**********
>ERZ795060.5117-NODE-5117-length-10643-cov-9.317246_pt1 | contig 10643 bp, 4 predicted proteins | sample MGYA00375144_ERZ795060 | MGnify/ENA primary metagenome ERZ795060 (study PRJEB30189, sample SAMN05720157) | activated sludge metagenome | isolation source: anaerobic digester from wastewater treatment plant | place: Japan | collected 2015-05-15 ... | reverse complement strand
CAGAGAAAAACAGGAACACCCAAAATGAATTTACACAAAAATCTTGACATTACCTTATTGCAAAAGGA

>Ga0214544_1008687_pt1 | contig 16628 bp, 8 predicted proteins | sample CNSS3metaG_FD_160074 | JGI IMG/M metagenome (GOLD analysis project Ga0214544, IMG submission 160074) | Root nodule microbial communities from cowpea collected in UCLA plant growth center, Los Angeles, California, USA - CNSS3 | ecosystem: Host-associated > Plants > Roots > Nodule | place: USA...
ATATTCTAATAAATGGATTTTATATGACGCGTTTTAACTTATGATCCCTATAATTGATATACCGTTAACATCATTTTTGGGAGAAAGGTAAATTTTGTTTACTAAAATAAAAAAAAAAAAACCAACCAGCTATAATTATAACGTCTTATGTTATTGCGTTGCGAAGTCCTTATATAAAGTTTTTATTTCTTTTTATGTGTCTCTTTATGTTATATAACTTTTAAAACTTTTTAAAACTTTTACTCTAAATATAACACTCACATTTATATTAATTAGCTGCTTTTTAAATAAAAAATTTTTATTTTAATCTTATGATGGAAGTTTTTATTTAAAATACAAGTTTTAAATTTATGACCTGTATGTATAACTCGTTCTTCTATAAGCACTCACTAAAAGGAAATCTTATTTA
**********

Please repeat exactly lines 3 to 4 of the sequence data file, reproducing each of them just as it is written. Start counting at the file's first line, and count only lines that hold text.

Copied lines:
>Ga0214544_1008687_pt1 | contig 16628 bp, 8 predicted proteins | sample CNSS3metaG_FD_160074 | JGI IMG/M metagenome (GOLD analysis project Ga0214544, IMG submission 160074) | Root nodule microbial communities from cowpea collected in UCLA plant growth center, Los Angeles, California, USA - CNSS3 | ecosystem: Host-associated > Plants > Roots > Nodule | place: USA...
ATATTCTAATAAATGGATTTTATATGACGCGTTTTAACTTATGATCCCTATAATTGATATACCGTTAACATCATTTTTGGGAGAAAGGTAAATTTTGTTTACTAAAATAAAAAAAAAAAAACCAACCAGCTATAATTATAACGTCTTATGTTATTGCGTTGCGAAGTCCTTATATAAAGTTTTTATTTCTTTTTATGTGTCTCTTTATGTTATATAACTTTTAAAACTTTTTAAAACTTTTACTCTAAATATAACACTCACATTTATATTAATTAGCTGCTTTTTAAATAAAAAATTTTTATTTTAATCTTATGATGGAAGTTTTTATTTAAAATACAAGTTTTAAATTTATGACCTGTATGTATAACTCGTTCTTCTATAAGCACTCACTAAAAGGAAATCTTATTTA